Friday, May 3, 2013

Helping your Kids buy a Home

It is nice to help our kids buy a house. But it is equally important that we keep it “business.” If you loan them part of the downpayment or provide a loan to cover a gap in the financing, i.e. the kids come in with 20% down, take a 70% first mortgage and need 10% lent to them by the parents because the payments on an 80% first would be too much for their budget. The “Parental Second” can be creative. You can have the interest paid monthly or accrued to be paid annually. If you don’t have a payment plan and are letting the interest accrue, you can also compound the interest monthly or annually to increase your yield on the loan. Just remember that any interest earned, whether deferred or paid regularly, is regular income and subject to IRS taxation.

There is some bookkeeping to be done by Mom and Dad. The parents are required to provide their kids with a 1098 to document their interest paid so the kids may deduct the interest from their taxes.

For some parents, earning 3% or a bit more on your money is a pretty good deal considering how poor savings rates are today. Of course, your loan is in second position and, historically, loans in secondary positions usually have a greater interest rate than the first mortgage due to the greater risk accepted by the lender in second position. If a borrower defaults on the first mortgage, the holder of the second mortgage must make up the financial shortfalls on the first mortgage to make good his claim on the property. So asking for >4% is not unusual for a second mortgage. Many financial institutions are asking for prime plus one point on business loans. Wall Street Journal prime is 3.25% so, prime plus one is 4.25%. That might be a very satisfactory rate for a family loan. Let’s keep in mind, historic rates for home mortgages are up in the 5’s. Thus, 4.5% is still a pretty good deal.

Hmmmm, could a loan like this become part of your retirement income? If you are retired, this sort of thing can be helpful to your income. $40,000 at 4.5% generates about $150 a month in interest income. That's a nice supplement to someone's Social Security.

Of course, I suppose that each of us knows our kids and whether or not they would be a responsible adult and repay their loans; particularly loans from their parents! Let’s keep in mind that we need to go all the way and file a deed of trust and have your kids sign a promissory note that details how the loan is to be repaid. If you don’t do that, you deserve all that you are not repaid! The deed of trust protects your loan interest and your interest in the property. Without it, should you kids fail to pay, your ability to get repaid thru the trustee sale or foreclosure sale of the home will be compromised.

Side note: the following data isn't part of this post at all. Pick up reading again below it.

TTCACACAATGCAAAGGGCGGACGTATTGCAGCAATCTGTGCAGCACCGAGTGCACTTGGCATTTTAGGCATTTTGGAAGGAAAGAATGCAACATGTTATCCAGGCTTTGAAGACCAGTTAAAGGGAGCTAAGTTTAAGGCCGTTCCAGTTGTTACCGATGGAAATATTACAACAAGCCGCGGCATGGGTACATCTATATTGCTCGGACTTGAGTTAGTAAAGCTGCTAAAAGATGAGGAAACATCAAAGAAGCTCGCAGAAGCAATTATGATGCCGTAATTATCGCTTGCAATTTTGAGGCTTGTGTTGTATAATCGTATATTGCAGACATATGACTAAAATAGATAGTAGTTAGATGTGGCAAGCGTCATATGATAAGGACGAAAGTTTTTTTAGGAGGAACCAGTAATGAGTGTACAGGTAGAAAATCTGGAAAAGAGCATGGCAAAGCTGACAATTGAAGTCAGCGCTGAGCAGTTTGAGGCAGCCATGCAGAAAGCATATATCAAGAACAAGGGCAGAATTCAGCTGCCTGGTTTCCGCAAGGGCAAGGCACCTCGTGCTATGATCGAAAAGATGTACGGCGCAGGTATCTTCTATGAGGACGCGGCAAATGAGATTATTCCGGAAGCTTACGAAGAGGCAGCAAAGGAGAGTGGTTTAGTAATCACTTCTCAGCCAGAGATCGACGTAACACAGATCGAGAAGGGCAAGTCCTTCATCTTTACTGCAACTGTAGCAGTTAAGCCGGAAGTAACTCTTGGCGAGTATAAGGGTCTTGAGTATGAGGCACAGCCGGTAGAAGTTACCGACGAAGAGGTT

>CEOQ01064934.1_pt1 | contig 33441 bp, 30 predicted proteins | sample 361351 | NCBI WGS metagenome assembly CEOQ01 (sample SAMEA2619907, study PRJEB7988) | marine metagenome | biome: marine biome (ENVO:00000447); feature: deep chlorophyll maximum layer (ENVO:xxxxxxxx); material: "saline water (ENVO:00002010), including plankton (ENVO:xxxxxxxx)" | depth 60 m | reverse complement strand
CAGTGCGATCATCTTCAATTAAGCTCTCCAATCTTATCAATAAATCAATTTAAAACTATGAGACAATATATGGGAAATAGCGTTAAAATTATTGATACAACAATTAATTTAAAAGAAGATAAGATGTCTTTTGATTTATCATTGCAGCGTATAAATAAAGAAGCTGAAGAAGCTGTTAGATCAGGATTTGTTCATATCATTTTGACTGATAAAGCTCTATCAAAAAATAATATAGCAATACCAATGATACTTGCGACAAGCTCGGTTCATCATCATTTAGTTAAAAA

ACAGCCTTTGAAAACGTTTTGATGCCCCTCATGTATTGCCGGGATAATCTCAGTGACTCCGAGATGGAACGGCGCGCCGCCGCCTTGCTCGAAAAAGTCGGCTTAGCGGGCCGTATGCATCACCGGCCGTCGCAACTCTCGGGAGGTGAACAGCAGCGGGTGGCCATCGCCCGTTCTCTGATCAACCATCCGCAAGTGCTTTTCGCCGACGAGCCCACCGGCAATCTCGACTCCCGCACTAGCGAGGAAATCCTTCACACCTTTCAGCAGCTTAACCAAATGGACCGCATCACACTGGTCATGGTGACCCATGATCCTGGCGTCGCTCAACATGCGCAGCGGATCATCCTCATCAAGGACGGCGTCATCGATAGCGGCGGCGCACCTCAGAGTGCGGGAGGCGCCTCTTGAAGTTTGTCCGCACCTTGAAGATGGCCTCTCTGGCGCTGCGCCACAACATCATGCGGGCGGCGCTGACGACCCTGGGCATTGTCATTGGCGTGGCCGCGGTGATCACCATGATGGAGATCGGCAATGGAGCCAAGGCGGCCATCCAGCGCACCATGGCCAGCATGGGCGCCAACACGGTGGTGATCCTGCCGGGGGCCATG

Emotional? Yes, there are a variety of ways for this to become an emotional mess. Is the parent depending on the interest from this loan to help with their retirement income? A missed payment in this case could be very critical. Suppose the son or daughter is involved in a large lay off? Even worse, their job is in low demand and finding a new job will take a lot of time. During this lay off, they stop paying their first mortgage. It is then the responsibility of the second mortgagor to make good the first mortgage to keep the first lender from filing foreclosure. Can all parents afford to pay this for their kids? That is a lot of stress and demonstrates for us the emotional issues that can come with lending to our kids. 

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Our next financial education workshops will be presented at our main office on Chesbro Ave in San Jose. This month we are offering "Establishing Credit" on May 15th which is a good course for high school and college students, but really works well for anyone interested in how credit gets established. 

On the 22nd we will be offering "Preventing Identity Theft" at our main office. This workshop provides you with all you need to know to prevent identity thieves and protect your good name from those who would use it for criminal acts. Get ready for summer vacation with our preventing identity theft class. 

May 15th - Establishing Credit - 6:30pm 
Meriwest Credit Union Main Office at 5615 Chesbro Ave, San Jose CA 95123
RSVP with Greg Meyer at or call at 408-365-6328

May 22nd - Preventing Identity Theft -6:30pm

Meriwest Credit Union Main Office at 5615 Chesbro Ave, San Jose CA 95123
RSVP with Greg Meyer at or call at 408-365-6328


  1. here is my credits channel:

  2. Emily, I took a look at the videos you have on there. It is very good info for anyone looking for information on managing their personal credit. Thank you for sharing your video channel.